Firms will seek cost savings by reducing their need for expensive office space, especially in response to reduced demand from lingering high levels of unemployment. In turn, vacancy rates will climb. Prices will drop as demand declines. Demand for related credit will also lessen.
2. Many small businesses — such as restaurants —will never recover from the economic shutdown.
In downtown or high employment areas, more small businesses that thrive because of the local employment will be hurt by the reduced lack of demand. This could lead to an even larger vacant commercial real estate portfolio of smaller retail spaces and fewer urban small business loans.
3. Construction of new commercial buildings will slow too, as a glut of commercial space hits the market.
The impact on the construction industry — and construction lending — could be as large as the Great Recession ten years ago. On the positive side it seems like perfect timing for a massive infrastructure effort by the federal government to fix dilapidated roads, bridges and airports. Of course, that requires even more deficit financing by our government.
4. Fewer commuters mean cars last longer.
That will slash not only auto sales but also auto financing, which many credit unions depend on.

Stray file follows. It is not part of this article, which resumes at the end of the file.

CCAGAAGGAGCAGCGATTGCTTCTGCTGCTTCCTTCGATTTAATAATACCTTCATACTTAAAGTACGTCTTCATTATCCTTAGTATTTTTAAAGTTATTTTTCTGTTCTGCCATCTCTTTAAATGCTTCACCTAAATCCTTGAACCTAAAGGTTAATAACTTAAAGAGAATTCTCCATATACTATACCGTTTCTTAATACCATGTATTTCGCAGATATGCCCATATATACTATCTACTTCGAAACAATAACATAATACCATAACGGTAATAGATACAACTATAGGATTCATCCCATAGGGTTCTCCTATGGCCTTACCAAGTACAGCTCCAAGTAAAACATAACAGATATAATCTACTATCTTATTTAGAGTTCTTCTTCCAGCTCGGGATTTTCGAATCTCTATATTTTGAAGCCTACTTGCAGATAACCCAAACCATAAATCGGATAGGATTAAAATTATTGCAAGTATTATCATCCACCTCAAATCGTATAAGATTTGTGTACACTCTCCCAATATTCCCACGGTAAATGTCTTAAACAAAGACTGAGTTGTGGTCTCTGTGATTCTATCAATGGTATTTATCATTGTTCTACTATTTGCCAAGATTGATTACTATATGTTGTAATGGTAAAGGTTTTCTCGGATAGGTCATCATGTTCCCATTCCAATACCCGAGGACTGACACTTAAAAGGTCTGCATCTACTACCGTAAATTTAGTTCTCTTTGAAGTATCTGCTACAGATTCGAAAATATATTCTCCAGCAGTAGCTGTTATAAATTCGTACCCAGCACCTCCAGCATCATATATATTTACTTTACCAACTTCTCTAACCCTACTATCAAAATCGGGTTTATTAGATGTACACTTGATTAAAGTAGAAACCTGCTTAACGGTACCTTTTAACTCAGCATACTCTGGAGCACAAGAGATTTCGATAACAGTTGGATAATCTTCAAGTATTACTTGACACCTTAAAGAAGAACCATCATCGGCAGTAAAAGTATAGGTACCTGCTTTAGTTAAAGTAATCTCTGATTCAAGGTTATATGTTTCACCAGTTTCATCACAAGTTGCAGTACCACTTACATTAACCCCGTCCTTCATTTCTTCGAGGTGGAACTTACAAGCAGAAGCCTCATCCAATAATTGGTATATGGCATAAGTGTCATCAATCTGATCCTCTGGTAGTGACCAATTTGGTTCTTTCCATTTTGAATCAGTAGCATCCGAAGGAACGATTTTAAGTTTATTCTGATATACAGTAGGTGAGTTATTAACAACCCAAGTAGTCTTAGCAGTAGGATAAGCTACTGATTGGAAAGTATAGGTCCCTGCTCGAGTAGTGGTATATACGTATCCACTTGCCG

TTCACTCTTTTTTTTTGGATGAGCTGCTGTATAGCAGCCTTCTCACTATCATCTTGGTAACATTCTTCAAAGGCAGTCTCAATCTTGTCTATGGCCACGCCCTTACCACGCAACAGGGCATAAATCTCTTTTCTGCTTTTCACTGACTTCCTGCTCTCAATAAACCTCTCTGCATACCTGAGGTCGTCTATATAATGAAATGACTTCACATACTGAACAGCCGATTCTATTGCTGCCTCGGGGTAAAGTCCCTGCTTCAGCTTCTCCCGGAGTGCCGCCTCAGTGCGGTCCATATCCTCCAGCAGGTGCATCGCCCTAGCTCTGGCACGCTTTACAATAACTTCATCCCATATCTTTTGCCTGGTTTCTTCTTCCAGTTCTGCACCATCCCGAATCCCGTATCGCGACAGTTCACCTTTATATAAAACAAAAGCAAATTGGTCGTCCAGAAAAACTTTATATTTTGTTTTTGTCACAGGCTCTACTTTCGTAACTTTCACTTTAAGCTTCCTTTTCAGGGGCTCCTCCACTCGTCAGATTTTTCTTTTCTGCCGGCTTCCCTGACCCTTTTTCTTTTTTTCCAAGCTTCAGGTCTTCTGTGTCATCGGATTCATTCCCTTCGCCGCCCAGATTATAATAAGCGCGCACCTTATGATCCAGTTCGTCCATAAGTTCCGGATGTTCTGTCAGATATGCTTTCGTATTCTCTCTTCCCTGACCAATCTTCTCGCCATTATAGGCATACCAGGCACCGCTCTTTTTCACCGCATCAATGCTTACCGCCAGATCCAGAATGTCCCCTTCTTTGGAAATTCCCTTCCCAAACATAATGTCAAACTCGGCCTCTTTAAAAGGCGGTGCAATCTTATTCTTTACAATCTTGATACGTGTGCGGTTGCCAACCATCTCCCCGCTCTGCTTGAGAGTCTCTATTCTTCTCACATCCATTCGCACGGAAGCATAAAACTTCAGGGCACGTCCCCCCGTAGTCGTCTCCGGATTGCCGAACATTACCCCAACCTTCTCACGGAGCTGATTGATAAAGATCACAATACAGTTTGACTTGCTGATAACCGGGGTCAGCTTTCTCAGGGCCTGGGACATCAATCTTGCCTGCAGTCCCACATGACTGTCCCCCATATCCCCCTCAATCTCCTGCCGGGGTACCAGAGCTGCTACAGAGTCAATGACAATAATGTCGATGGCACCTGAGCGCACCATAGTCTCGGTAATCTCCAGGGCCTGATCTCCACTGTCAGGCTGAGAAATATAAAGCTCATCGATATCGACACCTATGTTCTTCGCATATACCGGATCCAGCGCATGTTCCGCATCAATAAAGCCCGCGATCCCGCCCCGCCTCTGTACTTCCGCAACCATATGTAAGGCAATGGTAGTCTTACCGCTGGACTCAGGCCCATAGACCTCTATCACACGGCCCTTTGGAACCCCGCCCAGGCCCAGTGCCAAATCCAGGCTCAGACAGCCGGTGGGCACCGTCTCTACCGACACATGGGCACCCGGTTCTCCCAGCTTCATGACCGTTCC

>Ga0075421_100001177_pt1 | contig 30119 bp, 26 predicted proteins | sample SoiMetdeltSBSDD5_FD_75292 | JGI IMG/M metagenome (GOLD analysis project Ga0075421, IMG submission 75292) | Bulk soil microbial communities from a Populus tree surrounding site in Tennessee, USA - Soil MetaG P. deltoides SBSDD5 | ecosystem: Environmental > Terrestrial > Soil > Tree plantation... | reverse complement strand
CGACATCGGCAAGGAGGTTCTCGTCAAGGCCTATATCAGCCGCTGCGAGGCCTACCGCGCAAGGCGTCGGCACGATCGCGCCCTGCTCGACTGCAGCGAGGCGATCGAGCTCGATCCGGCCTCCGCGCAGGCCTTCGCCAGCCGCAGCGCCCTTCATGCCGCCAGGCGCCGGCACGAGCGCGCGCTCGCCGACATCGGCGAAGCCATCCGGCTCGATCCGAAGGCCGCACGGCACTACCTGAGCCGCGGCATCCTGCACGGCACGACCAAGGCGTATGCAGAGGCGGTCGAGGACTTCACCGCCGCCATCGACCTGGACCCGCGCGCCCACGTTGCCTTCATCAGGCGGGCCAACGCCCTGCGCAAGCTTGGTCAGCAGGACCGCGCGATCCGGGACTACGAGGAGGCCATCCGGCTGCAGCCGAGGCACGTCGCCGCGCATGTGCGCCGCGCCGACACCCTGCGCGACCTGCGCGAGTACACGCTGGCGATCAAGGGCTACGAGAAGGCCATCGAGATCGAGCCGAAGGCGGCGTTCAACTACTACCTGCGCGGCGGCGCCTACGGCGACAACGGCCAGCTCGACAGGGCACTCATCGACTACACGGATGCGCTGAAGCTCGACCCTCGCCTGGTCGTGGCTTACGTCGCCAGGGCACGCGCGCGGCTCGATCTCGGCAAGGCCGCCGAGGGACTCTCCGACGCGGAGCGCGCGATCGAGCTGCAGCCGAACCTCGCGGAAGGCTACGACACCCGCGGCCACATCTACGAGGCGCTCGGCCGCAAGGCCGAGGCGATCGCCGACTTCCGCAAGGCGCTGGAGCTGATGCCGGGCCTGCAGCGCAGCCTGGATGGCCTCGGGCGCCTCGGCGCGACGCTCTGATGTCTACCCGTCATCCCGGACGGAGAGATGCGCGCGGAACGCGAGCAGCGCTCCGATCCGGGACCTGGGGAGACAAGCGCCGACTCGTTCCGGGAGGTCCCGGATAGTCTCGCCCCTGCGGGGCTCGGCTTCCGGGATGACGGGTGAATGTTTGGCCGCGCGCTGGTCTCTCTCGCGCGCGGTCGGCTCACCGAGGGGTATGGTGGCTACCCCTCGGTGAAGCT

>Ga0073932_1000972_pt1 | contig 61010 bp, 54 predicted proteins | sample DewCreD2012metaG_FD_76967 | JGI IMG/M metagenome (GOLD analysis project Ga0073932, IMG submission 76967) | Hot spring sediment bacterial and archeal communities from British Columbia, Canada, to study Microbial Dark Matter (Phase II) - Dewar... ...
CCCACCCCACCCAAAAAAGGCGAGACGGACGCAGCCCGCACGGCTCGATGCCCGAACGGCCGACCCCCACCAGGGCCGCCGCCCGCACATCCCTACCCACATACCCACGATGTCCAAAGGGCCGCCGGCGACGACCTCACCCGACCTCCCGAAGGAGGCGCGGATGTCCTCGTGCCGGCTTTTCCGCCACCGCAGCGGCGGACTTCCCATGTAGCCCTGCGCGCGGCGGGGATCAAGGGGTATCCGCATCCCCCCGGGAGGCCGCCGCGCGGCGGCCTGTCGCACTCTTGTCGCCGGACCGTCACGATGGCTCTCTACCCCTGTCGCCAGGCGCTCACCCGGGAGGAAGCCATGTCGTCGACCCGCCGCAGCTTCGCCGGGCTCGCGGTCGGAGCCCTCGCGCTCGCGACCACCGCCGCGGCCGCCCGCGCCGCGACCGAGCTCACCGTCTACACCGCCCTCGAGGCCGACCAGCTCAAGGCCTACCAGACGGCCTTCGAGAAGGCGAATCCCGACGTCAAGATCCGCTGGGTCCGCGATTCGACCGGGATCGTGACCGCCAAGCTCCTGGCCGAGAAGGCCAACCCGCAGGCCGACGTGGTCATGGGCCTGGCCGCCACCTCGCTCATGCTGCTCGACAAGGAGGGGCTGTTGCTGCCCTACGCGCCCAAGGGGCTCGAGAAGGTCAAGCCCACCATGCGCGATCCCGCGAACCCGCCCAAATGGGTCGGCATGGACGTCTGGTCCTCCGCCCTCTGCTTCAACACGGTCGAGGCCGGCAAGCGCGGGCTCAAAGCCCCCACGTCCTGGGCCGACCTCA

For many workers, the bulk of the miles they put on their personal cars comes from commuting. When I moved from commuting to work in the Boston area for Bank of America to working remotely, my annual mileage fell by 60%.
Some people may even find they can get by without a car.
5. Fewer commuters reduces demand for gasoline and all auto-servicing related businesses.
These firms — tire centers, oil change shops, the corner garage, the auto parts store — will feel the impact on demand. So will their lenders. The positive is that less driving equates to less air pollution.
6. The “business” attire industry likely takes a hit too, as need for office clothing declines.
The current “stay-at-home” orders given virtually nationwide have shown that when given a choice, many workers will dress comfortably. Demand for sweatpants will likely to climb. The local dry cleaner won’t do so well.